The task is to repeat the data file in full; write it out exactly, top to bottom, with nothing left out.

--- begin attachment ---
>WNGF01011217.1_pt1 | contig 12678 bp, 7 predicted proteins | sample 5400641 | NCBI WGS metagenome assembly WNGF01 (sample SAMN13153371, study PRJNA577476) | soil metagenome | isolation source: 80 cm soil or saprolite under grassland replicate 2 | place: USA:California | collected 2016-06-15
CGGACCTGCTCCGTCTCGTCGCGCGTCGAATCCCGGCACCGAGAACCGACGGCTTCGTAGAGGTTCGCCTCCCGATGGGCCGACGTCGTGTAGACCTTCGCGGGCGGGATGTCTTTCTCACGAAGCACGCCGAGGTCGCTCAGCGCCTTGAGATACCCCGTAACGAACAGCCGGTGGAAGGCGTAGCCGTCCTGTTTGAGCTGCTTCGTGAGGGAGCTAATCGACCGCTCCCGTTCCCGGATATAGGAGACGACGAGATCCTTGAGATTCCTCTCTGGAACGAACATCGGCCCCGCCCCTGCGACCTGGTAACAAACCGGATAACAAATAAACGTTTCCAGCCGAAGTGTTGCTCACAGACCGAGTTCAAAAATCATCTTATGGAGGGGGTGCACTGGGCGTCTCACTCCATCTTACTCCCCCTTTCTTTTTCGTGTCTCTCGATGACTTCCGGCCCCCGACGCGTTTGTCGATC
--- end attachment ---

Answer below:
>WNGF01011217.1_pt1 | contig 12678 bp, 7 predicted proteins | sample 5400641 | NCBI WGS metagenome assembly WNGF01 (sample SAMN13153371, study PRJNA577476) | soil metagenome | isolation source: 80 cm soil or saprolite under grassland replicate 2 | place: USA:California | collected 2016-06-15
CGGACCTGCTCCGTCTCGTCGCGCGTCGAATCCCGGCACCGAGAACCGACGGCTTCGTAGAGGTTCGCCTCCCGATGGGCCGACGTCGTGTAGACCTTCGCGGGCGGGATGTCTTTCTCACGAAGCACGCCGAGGTCGCTCAGCGCCTTGAGATACCCCGTAACGAACAGCCGGTGGAAGGCGTAGCCGTCCTGTTTGAGCTGCTTCGTGAGGGAGCTAATCGACCGCTCCCGTTCCCGGATATAGGAGACGACGAGATCCTTGAGATTCCTCTCTGGAACGAACATCGGCCCCGCCCCTGCGACCTGGTAACAAACCGGATAACAAATAAACGTTTCCAGCCGAAGTGTTGCTCACAGACCGAGTTCAAAAATCATCTTATGGAGGGGGTGCACTGGGCGTCTCACTCCATCTTACTCCCCCTTTCTTTTTCGTGTCTCTCGATGACTTCCGGCCCCCGACGCGTTTGTCGATC